Ziegler throws scoreless frame in Sox debut

July 10th, 2016

BOSTON -- The freshest addition to the Red Sox's bullpen, right-hander Brad Ziegler, recorded an eight-pitch ninth in a 4-0 victory on Sunday over the Rays at Fenway Park in the final game before the All-Star break.
Ziegler dominated the heart of the Rays' order with back-to-back strikeouts. The one-pitch grounder that followed was his fastest sling of the inning -- an 85-mph sinker to Logan Morrison. Ziegler used the Boston faithful's loud welcome to his advantage.
"Lot of adrenaline," Ziegler said. "Fans, I'm grateful for the reception they gave me when they announced me. It was a lot of fun. It was everything you dream of when you think about putting on a Red Sox uniform and playing at Fenway. To be able to close out a game and end the first half on a good note was fun."
The 36-year-old reliever brings age and experience to a young Red Sox team. Ziegler played for the A's before going to the D-backs in 2011, posting a 2.49 ERA over 571 appearances in the nine-year span.
"You know, [I hope to bring] a little different look," Ziegler said. "Probably a lot different than everybody else down there. Just a lot of experience, and hopefully help out some young guys here and there and pitch some tough innings here and there, and just do what I can to help this team win."
That unique look features Ziegler's distinct sidearm delivery. The reliever said he picked it up in 2007 as a starter in the Minor Leagues for the A's. Ziegler said he used to work on the delivery more frequently but has gotten comfortable with the toss as of late.
Red Sox manager John Farrell said his pitching style and effectiveness against right-handed batters will come in handy when Boston faces off against American League East rivals Toronto and Baltimore in the second half of the season.
Ziegler was happy to pitch the ninth inning as he'll enjoy time off during the All-Star break.
"I hadn't thrown the last three days," Ziegler said. "If I didn't pitch today, I was going to have eight days off, so it was nice to get that first one out of the way, keep my arm in good shape. I'll do a little work over the break and be ready to go Friday night."
Entering Sunday, Ziegler was 2-3 with a 2.82 ERA in 36 appearances this season, converting 18 of 20 save opportunities and finishing 30 games with 27 strikeouts and only one home run allowed.
The righty closed games for Arizona, and with Red Sox closer Craig Kimbrel on the 15-day disabled list due to a tear in his left knee, he might get the chance to continue that role in Boston.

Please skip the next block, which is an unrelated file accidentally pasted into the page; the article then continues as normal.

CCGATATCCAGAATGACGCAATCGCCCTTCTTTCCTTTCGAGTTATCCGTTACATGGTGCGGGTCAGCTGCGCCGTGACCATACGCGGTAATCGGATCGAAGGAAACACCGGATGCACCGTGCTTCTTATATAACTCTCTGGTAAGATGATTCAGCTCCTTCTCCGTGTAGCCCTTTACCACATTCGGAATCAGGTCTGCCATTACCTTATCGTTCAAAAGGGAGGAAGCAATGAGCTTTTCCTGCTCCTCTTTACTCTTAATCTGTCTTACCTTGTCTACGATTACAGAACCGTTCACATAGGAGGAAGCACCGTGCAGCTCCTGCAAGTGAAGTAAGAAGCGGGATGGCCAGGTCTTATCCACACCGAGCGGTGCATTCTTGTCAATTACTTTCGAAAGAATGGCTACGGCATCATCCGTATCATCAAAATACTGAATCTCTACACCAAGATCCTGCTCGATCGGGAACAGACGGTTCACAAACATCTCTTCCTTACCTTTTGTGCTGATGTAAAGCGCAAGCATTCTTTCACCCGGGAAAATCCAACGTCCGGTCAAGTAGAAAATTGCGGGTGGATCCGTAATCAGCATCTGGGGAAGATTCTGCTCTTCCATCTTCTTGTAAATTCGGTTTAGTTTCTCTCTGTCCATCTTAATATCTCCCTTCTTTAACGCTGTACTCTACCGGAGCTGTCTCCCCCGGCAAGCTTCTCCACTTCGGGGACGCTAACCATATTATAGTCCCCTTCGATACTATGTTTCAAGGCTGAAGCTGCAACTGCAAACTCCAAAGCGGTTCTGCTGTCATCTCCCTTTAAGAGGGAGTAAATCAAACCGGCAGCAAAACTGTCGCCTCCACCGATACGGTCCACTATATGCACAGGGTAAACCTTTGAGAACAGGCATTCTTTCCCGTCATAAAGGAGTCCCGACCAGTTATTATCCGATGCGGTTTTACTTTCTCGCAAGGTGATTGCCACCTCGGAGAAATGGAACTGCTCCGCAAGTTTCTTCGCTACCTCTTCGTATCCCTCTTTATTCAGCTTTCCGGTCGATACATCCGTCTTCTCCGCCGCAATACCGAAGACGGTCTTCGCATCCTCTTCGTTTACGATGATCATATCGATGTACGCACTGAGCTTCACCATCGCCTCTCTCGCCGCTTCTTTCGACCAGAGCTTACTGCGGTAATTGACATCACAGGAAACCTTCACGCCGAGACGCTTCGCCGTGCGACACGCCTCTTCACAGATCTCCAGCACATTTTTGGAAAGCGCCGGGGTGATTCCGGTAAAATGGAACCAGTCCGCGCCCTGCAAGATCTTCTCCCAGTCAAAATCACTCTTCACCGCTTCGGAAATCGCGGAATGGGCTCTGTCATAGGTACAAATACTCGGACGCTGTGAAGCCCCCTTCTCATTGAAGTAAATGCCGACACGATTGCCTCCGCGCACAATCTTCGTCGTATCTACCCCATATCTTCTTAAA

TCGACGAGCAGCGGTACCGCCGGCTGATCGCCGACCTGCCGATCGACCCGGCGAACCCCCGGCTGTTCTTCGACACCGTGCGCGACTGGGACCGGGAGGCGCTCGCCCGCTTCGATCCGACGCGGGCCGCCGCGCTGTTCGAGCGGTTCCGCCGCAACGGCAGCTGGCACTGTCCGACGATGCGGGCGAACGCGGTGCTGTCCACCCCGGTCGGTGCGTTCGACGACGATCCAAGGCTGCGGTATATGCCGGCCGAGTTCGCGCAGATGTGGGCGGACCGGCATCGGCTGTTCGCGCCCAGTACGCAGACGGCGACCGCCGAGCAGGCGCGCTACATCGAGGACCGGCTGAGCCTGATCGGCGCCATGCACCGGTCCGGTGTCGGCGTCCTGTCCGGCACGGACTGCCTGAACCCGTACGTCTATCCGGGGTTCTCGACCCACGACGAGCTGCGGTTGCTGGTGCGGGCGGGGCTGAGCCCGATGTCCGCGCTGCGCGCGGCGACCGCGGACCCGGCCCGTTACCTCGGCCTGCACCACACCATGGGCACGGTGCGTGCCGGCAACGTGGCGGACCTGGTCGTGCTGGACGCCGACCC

However, following Saturday's win against the Rays, Farrell said right-hander Koji Uehera will fill Kimbrel's empty closer spot and the Red Sox will go to Ziegler when Uehara's unavailable. That could mean adjusting to a different workload for Ziegler.

"There, I was really closing all year," Ziegler said. "It wasn't a super-high workload. You can manage it a lot easier as a closer than as a middle guy. Here, like I said, they'll fill me in on that, and I'll do whatever they need me to do. I've gotten pretty good at managing myself warming up so that I don't do too much. If I don't get in the game, then I'm good to go the next night."
The trade to Boston came as a surprise for the righty. A week ago, Arizona had reached out to the reliever about signing an extension with the club.
"You know, I'm open to whatever. Just kind of come back to me with something and let me know,'" Ziegler had told the D-backs. "And the next time I heard from them, I was traded. I know it's the nature of the game, it's part of the business, but that's part of why I was surprised and caught off guard by how it really happened."
However, his shock may be dissipated with the help of a former teammate: Aaron Hill. Before the Red Sox acquired Hill from the Brewers, he and Ziegler arrived in Arizona a month apart from each other. But that wasn't their first meeting as Hill and Ziegler played against each other during college ball at Cape Cod.

"It's awesome," Ziegler said. "Hilly and I, we were really good friends the three or four years [in Arizona]. We'd go to breakfast on the road, hang out, golf, whatever. We got to be pretty good friends, which I think is pretty unusual for pitchers and hitters to connect like that. I've just been around him a long time. It's fun to be in the same locker room as him, for sure."
Ziegler said playing in Cape Cod gave him a taste of the Northeast, so his move to Boston wasn't a culture shock for the reliever. He's looking forward to playing in the atmosphere of Fenway Park, remembering its unique character as a visitor.
The reliever said he's not one to be bothered by the pressure of playing for a big-market team.
"Ideally, I'm just not giving up runs and they cheer for me," Ziegler said. "One way or another, I know at some point I'll probably give up some runs. You know what? That's part of the game. There's a lot of good that comes with this game, and if you can handle the good, then you've got to be able to handle the bad as well."